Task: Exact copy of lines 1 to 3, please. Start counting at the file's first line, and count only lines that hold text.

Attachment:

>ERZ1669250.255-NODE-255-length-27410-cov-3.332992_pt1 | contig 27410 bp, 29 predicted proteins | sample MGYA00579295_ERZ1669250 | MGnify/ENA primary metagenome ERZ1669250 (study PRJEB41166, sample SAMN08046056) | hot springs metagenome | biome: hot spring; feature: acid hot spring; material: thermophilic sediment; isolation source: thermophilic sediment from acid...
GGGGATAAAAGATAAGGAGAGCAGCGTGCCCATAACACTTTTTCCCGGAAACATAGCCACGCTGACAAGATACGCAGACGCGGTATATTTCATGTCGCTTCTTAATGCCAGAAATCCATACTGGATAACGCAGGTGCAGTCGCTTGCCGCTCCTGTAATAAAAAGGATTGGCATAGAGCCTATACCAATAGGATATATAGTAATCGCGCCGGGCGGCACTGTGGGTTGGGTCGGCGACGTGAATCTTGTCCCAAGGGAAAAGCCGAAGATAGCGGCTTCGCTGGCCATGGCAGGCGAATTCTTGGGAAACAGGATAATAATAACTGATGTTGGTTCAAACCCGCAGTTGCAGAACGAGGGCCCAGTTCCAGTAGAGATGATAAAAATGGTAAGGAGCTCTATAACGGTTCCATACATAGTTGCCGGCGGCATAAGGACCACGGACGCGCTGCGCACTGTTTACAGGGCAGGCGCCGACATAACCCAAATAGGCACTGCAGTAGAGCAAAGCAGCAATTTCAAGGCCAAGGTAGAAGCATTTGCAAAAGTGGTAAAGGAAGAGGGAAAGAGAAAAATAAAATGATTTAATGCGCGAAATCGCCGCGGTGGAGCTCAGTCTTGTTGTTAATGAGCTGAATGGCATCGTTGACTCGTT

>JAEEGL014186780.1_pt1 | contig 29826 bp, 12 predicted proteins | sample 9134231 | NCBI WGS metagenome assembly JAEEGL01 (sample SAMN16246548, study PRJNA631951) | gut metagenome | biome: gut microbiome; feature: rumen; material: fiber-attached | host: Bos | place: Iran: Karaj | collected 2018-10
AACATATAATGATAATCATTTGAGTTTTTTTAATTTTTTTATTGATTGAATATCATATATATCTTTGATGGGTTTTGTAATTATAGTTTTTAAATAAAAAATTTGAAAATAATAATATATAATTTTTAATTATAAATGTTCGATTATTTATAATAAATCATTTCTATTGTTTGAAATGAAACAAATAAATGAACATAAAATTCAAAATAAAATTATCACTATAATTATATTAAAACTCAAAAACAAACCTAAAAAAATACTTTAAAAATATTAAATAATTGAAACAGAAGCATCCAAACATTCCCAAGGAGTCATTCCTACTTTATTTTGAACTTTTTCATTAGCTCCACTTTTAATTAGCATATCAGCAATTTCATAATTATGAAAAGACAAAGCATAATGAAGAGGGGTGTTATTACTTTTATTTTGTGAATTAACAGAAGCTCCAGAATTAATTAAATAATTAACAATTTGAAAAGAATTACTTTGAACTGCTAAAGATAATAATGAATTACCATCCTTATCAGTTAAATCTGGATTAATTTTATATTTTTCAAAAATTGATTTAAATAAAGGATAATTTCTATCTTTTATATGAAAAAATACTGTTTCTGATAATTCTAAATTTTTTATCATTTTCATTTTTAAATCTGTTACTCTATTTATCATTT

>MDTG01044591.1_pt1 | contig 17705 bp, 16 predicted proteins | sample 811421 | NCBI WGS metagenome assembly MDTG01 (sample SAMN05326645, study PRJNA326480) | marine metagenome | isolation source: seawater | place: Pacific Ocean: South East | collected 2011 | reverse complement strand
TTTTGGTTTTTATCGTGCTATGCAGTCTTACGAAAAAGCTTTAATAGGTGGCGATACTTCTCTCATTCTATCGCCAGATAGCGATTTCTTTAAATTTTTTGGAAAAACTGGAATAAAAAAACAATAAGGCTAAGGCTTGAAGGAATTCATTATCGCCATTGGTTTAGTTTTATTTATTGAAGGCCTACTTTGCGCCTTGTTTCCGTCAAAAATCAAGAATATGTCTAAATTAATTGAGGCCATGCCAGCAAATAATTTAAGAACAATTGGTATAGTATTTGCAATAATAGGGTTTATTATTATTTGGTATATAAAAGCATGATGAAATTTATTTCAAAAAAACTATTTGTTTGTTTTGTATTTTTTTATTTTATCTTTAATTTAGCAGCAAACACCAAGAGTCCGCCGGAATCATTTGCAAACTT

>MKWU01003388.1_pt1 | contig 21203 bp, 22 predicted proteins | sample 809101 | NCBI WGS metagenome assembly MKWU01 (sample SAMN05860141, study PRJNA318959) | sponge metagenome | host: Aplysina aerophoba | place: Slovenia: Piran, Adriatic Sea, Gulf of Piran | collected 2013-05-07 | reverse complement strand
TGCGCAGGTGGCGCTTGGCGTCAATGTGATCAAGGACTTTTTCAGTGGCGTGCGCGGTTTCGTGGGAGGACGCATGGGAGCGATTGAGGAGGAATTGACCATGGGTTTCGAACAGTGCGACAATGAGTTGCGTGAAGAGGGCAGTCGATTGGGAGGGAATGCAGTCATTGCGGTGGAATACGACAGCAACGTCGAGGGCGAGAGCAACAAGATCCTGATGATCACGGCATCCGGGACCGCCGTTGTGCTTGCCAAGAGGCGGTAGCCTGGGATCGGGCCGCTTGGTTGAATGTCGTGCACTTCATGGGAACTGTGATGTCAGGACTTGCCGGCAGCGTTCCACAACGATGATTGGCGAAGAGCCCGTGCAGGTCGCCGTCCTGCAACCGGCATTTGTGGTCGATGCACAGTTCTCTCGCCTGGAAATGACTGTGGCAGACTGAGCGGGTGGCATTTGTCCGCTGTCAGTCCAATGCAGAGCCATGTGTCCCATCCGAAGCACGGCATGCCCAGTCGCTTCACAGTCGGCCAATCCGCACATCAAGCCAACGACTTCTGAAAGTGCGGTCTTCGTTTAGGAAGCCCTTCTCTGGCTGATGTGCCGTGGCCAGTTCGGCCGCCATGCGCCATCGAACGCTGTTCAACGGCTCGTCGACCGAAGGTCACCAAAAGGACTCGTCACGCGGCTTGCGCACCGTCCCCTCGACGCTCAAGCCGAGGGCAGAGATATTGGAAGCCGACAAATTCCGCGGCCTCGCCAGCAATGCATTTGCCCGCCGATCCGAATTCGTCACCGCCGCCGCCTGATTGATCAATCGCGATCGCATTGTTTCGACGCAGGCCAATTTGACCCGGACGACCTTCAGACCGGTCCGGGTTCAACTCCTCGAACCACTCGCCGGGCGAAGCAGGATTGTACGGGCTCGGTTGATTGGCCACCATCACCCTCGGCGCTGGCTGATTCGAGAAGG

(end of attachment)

>ERZ1669250.255-NODE-255-length-27410-cov-3.332992_pt1 | contig 27410 bp, 29 predicted proteins | sample MGYA00579295_ERZ1669250 | MGnify/ENA primary metagenome ERZ1669250 (study PRJEB41166, sample SAMN08046056) | hot springs metagenome | biome: hot spring; feature: acid hot spring; material: thermophilic sediment; isolation source: thermophilic sediment from acid...
GGGGATAAAAGATAAGGAGAGCAGCGTGCCCATAACACTTTTTCCCGGAAACATAGCCACGCTGACAAGATACGCAGACGCGGTATATTTCATGTCGCTTCTTAATGCCAGAAATCCATACTGGATAACGCAGGTGCAGTCGCTTGCCGCTCCTGTAATAAAAAGGATTGGCATAGAGCCTATACCAATAGGATATATAGTAATCGCGCCGGGCGGCACTGTGGGTTGGGTCGGCGACGTGAATCTTGTCCCAAGGGAAAAGCCGAAGATAGCGGCTTCGCTGGCCATGGCAGGCGAATTCTTGGGAAACAGGATAATAATAACTGATGTTGGTTCAAACCCGCAGTTGCAGAACGAGGGCCCAGTTCCAGTAGAGATGATAAAAATGGTAAGGAGCTCTATAACGGTTCCATACATAGTTGCCGGCGGCATAAGGACCACGGACGCGCTGCGCACTGTTTACAGGGCAGGCGCCGACATAACCCAAATAGGCACTGCAGTAGAGCAAAGCAGCAATTTCAAGGCCAAGGTAGAAGCATTTGCAAAAGTGGTAAAGGAAGAGGGAAAGAGAAAAATAAAATGATTTAATGCGCGAAATCGCCGCGGTGGAGCTCAGTCTTGTTGTTAATGAGCTGAATGGCATCGTTGACTCGTT

>JAEEGL014186780.1_pt1 | contig 29826 bp, 12 predicted proteins | sample 9134231 | NCBI WGS metagenome assembly JAEEGL01 (sample SAMN16246548, study PRJNA631951) | gut metagenome | biome: gut microbiome; feature: rumen; material: fiber-attached | host: Bos | place: Iran: Karaj | collected 2018-10